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I salute the Arms Control Association … for its keen vision of the goals ahead and for its many efforts to identify and to promote practical measures that are so vitally needed to achieve them. -

– Amb. Nobuyasu Abe
Former UN Undersecretary General for Disarmament Affairs
January 28, 2004
JFK's American University Speech and Today's Nuclear Weapons Challenges
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For Immediate Release: June 7, 2013           
Contact:
Daryl G. Kimball, executive director, 202-463-8270, ext. 107

(Washington, D.C.)--In the modern age, U.S. presidents have delivered dozens of addresses on international peace and security, but few have been as profound or consequential as John F. Kennedy's "Strategy of Peace" address delivered 50 years ago on June 10 on the campus of American University in Washington.

Coming just months after the 1962 Cuban missile crisis, the speech was intended to send an unambiguous signal to Soviet leader Nikita Khrushchev that the United States sought to "avert those confrontations which bring an adversary to a choice of either a humiliating defeat or nuclear war," as Kennedy phrased it in the speech.

As the essay "JFK's American University Speech Echoes Through Time" by Daryl G. Kimball in the June issue of Arms Control Today explains, "... the speech offered a revised formula for achieving progress on restricting nuclear weapons testing, a goal that had eluded President Dwight Eisenhower, Kennedy, and Khrushchev for more than six years. Kennedy viewed the nuclear test ban treaty-ideally a comprehensive ban-as an essential first step toward U.S.-Soviet disarmament and a barrier against the spread of nuclear weapons."

In a March 21, 1963, interview, Kennedy said, "[P]ersonally I am haunted by the feeling that by 1970, unless we are successful, there may be 10 nuclear powers instead of 4, and by 1975, 15 or 20.""

On June 10, Kennedy announced that the United States "does not propose to conduct nuclear tests in the atmosphere so long as other states do not do so," and he suggested that this declaration could be codified through a binding treaty. Within weeks, U.S. and Soviet negotiators concluded the Limited Test Ban Treaty and Kennedy went on to lead a high-profile public campaign to win the Senate's support for ratification in September. In the years that followed, U.S.-Soviet-led talks led to the 1968 nuclear Nonproliferation Treaty (NPT) and the superpowers began negotiations on the limitation of strategic nuclear arms.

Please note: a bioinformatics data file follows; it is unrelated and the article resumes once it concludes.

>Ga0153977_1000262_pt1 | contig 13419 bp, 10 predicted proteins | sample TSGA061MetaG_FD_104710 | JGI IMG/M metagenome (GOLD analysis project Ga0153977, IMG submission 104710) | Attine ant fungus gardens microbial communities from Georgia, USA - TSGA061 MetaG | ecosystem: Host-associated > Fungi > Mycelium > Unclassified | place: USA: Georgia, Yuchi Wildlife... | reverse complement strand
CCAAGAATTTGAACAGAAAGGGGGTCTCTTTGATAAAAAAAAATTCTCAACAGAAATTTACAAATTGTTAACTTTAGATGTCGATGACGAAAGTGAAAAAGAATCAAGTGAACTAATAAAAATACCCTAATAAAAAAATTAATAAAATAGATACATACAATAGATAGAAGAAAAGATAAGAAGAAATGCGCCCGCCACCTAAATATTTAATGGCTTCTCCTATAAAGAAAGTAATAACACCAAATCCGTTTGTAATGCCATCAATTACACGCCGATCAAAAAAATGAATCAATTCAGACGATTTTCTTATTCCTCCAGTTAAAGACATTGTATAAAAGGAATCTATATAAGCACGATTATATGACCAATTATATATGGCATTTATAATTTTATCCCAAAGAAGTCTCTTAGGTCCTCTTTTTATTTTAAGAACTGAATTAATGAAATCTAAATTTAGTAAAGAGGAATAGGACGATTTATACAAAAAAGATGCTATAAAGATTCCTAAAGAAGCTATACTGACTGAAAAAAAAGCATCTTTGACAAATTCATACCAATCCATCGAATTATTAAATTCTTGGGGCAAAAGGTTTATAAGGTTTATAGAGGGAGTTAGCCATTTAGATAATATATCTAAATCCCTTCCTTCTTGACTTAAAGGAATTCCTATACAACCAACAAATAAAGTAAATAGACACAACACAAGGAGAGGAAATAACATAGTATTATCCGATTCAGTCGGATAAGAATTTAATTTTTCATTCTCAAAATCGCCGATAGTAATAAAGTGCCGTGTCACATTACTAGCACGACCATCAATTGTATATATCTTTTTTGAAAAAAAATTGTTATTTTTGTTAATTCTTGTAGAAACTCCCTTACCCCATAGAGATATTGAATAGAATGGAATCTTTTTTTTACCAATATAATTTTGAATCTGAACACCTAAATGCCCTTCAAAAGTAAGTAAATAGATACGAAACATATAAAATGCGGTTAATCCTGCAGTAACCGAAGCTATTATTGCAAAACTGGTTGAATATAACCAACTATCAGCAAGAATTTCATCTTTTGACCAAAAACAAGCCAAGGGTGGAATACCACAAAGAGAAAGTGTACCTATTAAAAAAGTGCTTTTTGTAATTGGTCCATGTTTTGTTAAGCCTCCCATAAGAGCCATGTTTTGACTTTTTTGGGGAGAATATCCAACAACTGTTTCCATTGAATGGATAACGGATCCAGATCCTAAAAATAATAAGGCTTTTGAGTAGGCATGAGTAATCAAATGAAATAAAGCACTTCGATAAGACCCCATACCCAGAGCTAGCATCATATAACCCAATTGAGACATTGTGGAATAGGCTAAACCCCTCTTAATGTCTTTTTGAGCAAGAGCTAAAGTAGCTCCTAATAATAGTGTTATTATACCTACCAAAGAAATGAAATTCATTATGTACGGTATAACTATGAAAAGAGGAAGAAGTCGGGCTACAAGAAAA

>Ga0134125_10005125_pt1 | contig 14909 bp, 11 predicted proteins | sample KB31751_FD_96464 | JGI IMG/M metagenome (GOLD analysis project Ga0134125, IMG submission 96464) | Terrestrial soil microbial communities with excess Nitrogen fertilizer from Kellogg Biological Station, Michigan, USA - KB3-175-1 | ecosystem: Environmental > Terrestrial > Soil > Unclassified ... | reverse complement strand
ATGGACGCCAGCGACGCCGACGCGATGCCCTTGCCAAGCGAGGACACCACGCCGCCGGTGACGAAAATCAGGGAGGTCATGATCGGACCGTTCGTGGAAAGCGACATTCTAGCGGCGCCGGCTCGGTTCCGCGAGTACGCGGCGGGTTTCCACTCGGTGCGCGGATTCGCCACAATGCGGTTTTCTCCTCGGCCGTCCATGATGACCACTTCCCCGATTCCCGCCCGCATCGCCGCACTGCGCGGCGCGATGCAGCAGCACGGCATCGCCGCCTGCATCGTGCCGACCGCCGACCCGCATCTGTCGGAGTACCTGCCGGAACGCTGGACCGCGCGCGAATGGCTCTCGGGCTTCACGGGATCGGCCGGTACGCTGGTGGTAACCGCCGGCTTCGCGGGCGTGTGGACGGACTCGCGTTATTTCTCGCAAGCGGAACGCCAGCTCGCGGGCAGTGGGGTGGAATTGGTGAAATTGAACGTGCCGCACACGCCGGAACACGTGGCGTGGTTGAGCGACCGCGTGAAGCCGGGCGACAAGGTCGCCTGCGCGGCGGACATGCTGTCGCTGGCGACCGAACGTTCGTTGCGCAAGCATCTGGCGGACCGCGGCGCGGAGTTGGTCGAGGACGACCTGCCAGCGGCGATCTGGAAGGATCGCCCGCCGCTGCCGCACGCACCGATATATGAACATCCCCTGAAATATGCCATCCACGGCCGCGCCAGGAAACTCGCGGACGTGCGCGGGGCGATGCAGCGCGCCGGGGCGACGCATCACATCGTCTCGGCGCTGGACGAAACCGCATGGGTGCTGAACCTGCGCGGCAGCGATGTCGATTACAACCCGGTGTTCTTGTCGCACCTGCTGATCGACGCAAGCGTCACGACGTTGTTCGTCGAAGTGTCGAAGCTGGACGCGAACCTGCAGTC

Kimball notes that "since 1963, every U.S. president-Democrat and Republican-has echoed some of the key themes of Kennedy's "Strategy of Peace" address in his own policies and statements. Kennedy's successors have continued to pursue many of the disarmament goals outlined during his administration. President Barack Obama's April 5, 2009 address in Prague outlining the steps toward the "the peace and security of a world without nuclear weapons" addresses all of these key themes."

In that address, Obama warned that "the threat of global nuclear war has gone down, but the risk of a nuclear attack has gone up. More nations have acquired these weapons. Testing has continued. The technology to build a bomb has spread." In his address, he outlined a step-by-step plan to move closer to "the peace and security of a world without nuclear weapons."

The Prague speech energized U.S. and global action. In relatively short order, Obama and his team negotiated the New Strategic Arms Reduction Treaty (New START) with Russia and won Senate approval of the pact, helped secure an action plan to strengthen the NPT, accelerated global efforts to prevent nuclear terrorism, completed a top-to-bottom review of the U.S. nuclear weapons posture, and took steps to engage Iran in negotiations and build international pressure on Tehran to meet its nonproliferation commitments.

But since 2011, the administration's nuclear disarmament and nonproliferation effort has lost energy and focus. Planned talks with Russia on deeper nuclear cuts have not begun, implementation of the new U.S. nuclear posture review has been delayed, plans to seek Senate approval for the Comprehensive Test Ban Treaty (CTBT) have not yet been pursued, and the off-and-on talks on Iran's nuclear program have not yet produced results. A multi-nation conference on a WMD-Free Zone in the Middle East, which was to have been held in 2012, has been delayed. The hold-up threaten to create further strains on the NPT system.

In recent weeks, national security experts, former administration officials such as Ellen Tauscher, and key Senators such as Jeanne Shaheen (D-NH) have urged President Obama to deliver a major address on his second term nuclear weapons policy priorities, including further cuts to Cold War-sized U.S. and Russian nuclear arsenals, securing approval for the CTBT, and updating programs to secure vulnerable nuclear material.

As Kimball writes in Arms Control Today, "The real test for Obama and U.S. leaders yet to come is whether they can match the conviction and the urgency with which Kennedy sought to resolve the nuclear standoff in his 1963 address and in his bold leadership in the final months of his presidency as he sought global nuclear restraint."

For the full essay, "JFK's American University Speech Echoes Through Time" along with excerpts from other U.S. presidential addresses on nuclear weapons and arms control, click here.

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